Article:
Planet Bollywood
Aisha
 
Producer: Anil Kapoor, Rhea Kapoor
Director: Rajshree Ojha
Starring: Sonam Kapoor, Abhay Deol, Arunoday Singh, Cyrus Sahukar
Music: Amit Trivedi
Lyrics: Javed Akhtar
Singers: Amit Trivedi, Tochi Raina, Nikhil D Souza, Neuman Pinto, Anushka Manchanda, Samrat Kaushal, Raman Mahadevan, Anusha Mani, Ash King, Nakash Aziz
Audio On: Sony Music    Number of Songs: 8
Album Released on: 08 July 2010
Reviewed by: Atta Khan  - Rating: 8.0 / 10
More Reviews and Analysis by PB Critics:
    • Review by Ankit Ojha - Rating: 9.0 / 10
 
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" ‘Aisha’ has a very young, bubbly and vivacious kind of music. Since the film is a romantic comedy, the music is very different from my previous films.” (Amit Trivedi)

Aisha is a major achievement for man of the moment Amit Trivedi as the soundtrack moves him into mainstream commercial cinema for the very first time. Until now the composer has been restricted to offbeat films such as Aamir (2008), Dev.D (2008) and the forthcoming Udaan (2010). But the spectacular success of the music from the first two films has clearly not gone unnoticed, either by fans or by the industry. So whilst previously he relied on visionary producers such as Anurag Kashyap to back his unique musical talents, he is now being wooed by the wider fraternity such as Anil Kapoor Productions. He is also being partnered with acclaimed lyricist Javed Akhtar for the first time (although crucially, Amit brings his own singing dynasty with him). Whilst these achievements should not be overlooked you do wonder how he will manage his newfound fame and attention (remember he has many projects outstanding for 2010 so the pressure will not ease anytime soon). Can he continue with his innovative musical philosophy or will it be negated to meet the demands of commercial cinema? Let’s find out (although the knowledge that lucky mascot Abhay Deol stars in the film is promising indeed)…

" ‘Suno Aisha’ was the most difficult track to compose. It involved lots of arguments. Many tunes got bombed during this process. Some Rajshree (director) used to like, some Rhea (producer) used to like and some I wasn’t too comfortable with". (Amit Trivedi)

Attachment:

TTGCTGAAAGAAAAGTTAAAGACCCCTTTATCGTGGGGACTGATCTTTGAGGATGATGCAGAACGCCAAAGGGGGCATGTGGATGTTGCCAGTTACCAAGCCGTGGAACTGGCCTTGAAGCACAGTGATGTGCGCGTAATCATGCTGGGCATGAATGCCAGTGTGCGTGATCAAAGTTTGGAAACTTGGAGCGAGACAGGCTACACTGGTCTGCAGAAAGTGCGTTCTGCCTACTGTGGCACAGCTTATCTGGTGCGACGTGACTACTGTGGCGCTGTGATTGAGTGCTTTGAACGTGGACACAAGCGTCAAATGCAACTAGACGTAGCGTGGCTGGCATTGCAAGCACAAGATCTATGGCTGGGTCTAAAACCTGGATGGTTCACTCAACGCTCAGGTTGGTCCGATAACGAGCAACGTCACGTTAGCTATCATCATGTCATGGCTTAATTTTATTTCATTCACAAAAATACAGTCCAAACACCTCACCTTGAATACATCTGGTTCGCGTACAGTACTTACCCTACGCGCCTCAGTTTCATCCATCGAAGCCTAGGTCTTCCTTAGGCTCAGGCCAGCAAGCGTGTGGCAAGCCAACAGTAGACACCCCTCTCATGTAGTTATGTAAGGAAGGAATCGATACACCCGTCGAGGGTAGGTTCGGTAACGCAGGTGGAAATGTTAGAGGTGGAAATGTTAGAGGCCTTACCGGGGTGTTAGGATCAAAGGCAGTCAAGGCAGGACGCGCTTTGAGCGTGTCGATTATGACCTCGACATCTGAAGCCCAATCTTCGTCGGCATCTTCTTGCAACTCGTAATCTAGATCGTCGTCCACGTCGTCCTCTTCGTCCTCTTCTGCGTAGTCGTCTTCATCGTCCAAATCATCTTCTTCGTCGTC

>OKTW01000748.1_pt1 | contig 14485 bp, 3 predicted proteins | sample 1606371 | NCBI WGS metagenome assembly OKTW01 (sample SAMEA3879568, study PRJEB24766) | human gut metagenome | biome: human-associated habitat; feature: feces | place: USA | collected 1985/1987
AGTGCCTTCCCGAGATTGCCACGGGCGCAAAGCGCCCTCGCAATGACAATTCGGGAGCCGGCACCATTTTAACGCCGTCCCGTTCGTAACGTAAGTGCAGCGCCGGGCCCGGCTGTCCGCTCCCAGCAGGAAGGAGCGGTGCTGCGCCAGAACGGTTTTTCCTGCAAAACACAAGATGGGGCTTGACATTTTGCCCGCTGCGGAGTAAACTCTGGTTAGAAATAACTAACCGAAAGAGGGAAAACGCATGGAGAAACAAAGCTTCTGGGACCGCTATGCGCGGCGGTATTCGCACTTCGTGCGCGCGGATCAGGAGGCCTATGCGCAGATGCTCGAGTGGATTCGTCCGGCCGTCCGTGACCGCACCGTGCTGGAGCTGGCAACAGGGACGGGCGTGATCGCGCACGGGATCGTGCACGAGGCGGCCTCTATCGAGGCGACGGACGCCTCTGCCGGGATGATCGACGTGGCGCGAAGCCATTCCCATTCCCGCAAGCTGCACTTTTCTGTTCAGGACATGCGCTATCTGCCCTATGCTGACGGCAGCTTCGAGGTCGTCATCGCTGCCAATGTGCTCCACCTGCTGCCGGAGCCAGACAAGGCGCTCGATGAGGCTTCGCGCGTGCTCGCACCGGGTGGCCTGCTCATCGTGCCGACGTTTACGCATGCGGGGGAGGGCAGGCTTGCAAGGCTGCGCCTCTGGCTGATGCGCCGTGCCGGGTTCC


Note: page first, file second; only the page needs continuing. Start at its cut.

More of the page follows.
Track 1 is the bubbly and free spirited “Suno Aisha” that is hogging the trailers and promos and rightly so as it promotes the film and main star (Sonam Kapoor) perfectly! Super hip, creative and fun, the song oozes vibrancy and colour thanks to a dollop of peppy beats, guitar fusion and some hatke sounds. However the killer USP is the superb trumpet, which sounds fantastic and gives the song another dimension altogether! Amit’s singing was below par in Udaan (he sang too often in that album) but no such complaints here as his youthful vocals breeze through this song with striking confidence. Backing vocals by Nakash Aziz and Ash King are cool. Javed Akhtar’s lyrics are simple if a little uninspiring but by the end of the song we know who is the best in the whole world: AISHA! Overall this is a stunning and lively start to the soundtrack indeed not to mention one of the most inventive songs in a long while...

"Rhea (producer) and Rajshree (director) were involved in every detail of the soundtrack. They used to give their inputs, but that didn’t curb my creative freedom." (Amit Trivedi)

Track 2 “Gal Mitthi Mitthi” is simply mind-blowing! The eclectic mix of traditional bhangra sounds topped with delicious modern synth beats warp you back to the music of Dev.D - can one praise it any more than that? The Punjabi vocals are evoked powerfully and passionately again by Tochi Raina (not to be confused with Toshi Sabri) who returns after his stunning rendition of “Pardesi” (Dev.D). His hook line “Gal Mitthi Mitthi Bol” is so addictive you wonder if anyone else could have sung it as well, kudos to Amit for his selection. Once you get over the initial craze of the music and singer, listen to the lyrics carefully and they have that trademark stamp of Javed saab. This is a love song like no other, this is a love song the Amit way and it totally rocks I mean ROCKS !!


Phew! Track 3 “Sham” is a welcome break from the frenetic intensity of the previous song as it is simple and very soothing, just what the doctor ordered! Amit reverts from his experimental approach to provide a lovely romantic piece based on the melody from an acoustic guitar although if you listen out closely you will still catch him occasionally diverting particularly with his guitar play (listen around the 1:50 and 3:02 mark). The man can’t resist the temptation! Singing by Nikhil D’Souza is also simple but sounds real, he is supported by Amit and Neuman Pinto. The lyrics sound a little typical but it’s a romantic piece after all. Overall this a welcome breather for the soundtrack and will provide a nice background tune in the film. But you sense Amit's creativity has been sacrificed for the film here.